As with all topics discussed on internet forums, everyone is entitled to express their opinion and we all respect that. However there has been an assertion in very strong terms that I would have noticed something was amiss during taxi and ground manoeuvring. Let me say that unless you have experienced the same thing yourself you would have no way of knowing for sure this would be the case. So please in this instance believe me when I say there was nothing untoward noticed at the time. Indeed a later thorough inspection of the taxi route and take off zone on the runway showed no signs of anything either. If you don’t believe me go and try it yourself! (without the take off bit of course).

In conclusion I’d like to thank everyone for their input and as said I will continue to take everything on board.
I sincerely hope no one else ever has the same happen to them but we are all reminded that everyone makes mistakes and everyone will continue to in future, let’s hope that this event has at least served to remind all of the need to avoid complacency.
Rob P, JAFO, Miscellaneous and 7 others liked this
#1840182
Anon wrote:As the O.P. can I first off can I say that I had been somewhat concerned that I would simply be vilified for allowing such an event to happen, but am heartened that in the main the contributions have been well reasoned, encouraging and fair, and I have, and will continue to take these comments on board.

However there has been an assertion in very strong terms that I would have noticed something was amiss during taxi and ground manoeuvring. Let me say that unless you have experienced the same thing yourself you would have no way of knowing for sure this would be the case. So please in this instance believe me when I say there was nothing untoward noticed at the time.


I think the point here wasn't really to assert that something had to have been wrong, but more to ask whether anything was wrong and whether there might have been opportunities to rectify it. If you say it wasn't noticeable then that's a huge learning point for others who might find themselves in the same situation.

If we're thinking constructively about this:

1) What was your day like before you arrived at the airfield?

Were you stressed or rushed? Did you want to be airborne by a particular time? Did you have any time pressures that might have encouraged you to move more quickly through the checks? Was your mind distracted by anything else going on?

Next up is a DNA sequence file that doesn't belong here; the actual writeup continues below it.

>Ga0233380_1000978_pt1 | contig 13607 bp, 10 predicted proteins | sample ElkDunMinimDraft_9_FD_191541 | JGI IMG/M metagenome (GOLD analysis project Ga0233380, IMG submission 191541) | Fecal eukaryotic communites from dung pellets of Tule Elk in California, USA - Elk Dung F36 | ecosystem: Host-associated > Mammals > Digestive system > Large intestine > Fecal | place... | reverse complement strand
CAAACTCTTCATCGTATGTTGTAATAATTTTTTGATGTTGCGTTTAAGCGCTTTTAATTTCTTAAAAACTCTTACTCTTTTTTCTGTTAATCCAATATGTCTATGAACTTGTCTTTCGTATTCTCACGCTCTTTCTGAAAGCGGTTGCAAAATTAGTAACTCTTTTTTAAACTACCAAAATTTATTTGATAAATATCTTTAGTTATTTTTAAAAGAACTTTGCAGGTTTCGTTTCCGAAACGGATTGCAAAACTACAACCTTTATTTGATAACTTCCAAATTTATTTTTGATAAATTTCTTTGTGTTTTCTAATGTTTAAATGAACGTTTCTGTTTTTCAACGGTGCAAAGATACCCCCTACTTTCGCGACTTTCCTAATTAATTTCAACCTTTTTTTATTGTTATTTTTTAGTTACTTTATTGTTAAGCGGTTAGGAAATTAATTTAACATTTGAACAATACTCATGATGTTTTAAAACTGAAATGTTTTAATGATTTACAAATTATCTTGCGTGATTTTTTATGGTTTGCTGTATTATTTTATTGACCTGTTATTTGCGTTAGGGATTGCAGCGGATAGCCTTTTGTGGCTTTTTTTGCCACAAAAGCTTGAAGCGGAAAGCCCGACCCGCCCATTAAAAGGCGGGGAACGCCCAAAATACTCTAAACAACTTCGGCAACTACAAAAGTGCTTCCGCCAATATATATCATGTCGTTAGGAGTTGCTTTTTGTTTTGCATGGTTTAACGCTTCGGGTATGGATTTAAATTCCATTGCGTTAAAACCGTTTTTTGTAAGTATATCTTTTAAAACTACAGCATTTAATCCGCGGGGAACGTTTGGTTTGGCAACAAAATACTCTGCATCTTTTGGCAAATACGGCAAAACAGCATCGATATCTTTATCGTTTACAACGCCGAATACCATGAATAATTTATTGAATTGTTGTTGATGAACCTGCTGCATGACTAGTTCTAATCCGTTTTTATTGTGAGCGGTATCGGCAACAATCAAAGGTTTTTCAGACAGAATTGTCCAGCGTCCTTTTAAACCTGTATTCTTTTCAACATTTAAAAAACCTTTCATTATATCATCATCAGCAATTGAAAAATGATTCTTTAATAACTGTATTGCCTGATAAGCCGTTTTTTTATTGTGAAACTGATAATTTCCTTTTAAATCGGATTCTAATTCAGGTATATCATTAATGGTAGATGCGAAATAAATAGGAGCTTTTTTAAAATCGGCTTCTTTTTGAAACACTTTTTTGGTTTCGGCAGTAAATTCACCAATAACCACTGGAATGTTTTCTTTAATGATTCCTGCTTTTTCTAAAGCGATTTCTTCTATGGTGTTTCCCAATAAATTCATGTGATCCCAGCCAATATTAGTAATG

2) Is the 'remove tie-downs' a single item on the checklist? Perhaps it should be two (remove left and then right) - less chance of not noticing it.

3) What could be done to make the same error noticeable in the future?

For example, if the tanks were filled with water, then if you kept the lids off rather than on, and began taxing, would they tip off sufficiently for the water to pour out and you'd then hear them banging about in the slipstream?

I think it's a huge leap to suggest you should hang up your headset. Weird stuff happens and everyone lived to tell the tale. You mustn't let a single bad event sway your thinking here. And you should get back flying as soon as you can.
#1840237
Anon

From the outset let me say, I would be far happier flying with you than some contributors on other similar current threads!

Take the time you need, but don’t dwell on this. That way lies demons! Ask me how I know! Engage with those you trust. A problem shared n’ all.

Flyingearly asks “what was your day like before you arrived at the airfield?” But this may not go back far enough. Having been the cause of a serious incident myself, the subsequent investigation invited me to start the examination of contributory factors whenever I wished. For me, that was 4 weeks beforehand! For you it might be even earlier?

It doesn’t surprise me in the slightest that having committed your single error of omission, you had no opportunity to realise what had happened until after you landed. An absolute classic omission in the airline industry is on the go-around, forgetting to raise the gear. Boy is it noisy, but even that doesn’t always necessarily help to appreciate why!

Dust yourself off, and take advantage of this good weather to get yourself back in the air. You’ve done every single reader a great service here! I’ve no doubt you are at least as good an aviator as the majority here, and probably better than before!

So stop hanging about! :thumleft:
JAFO, TopCat, T6Harvard and 1 others liked this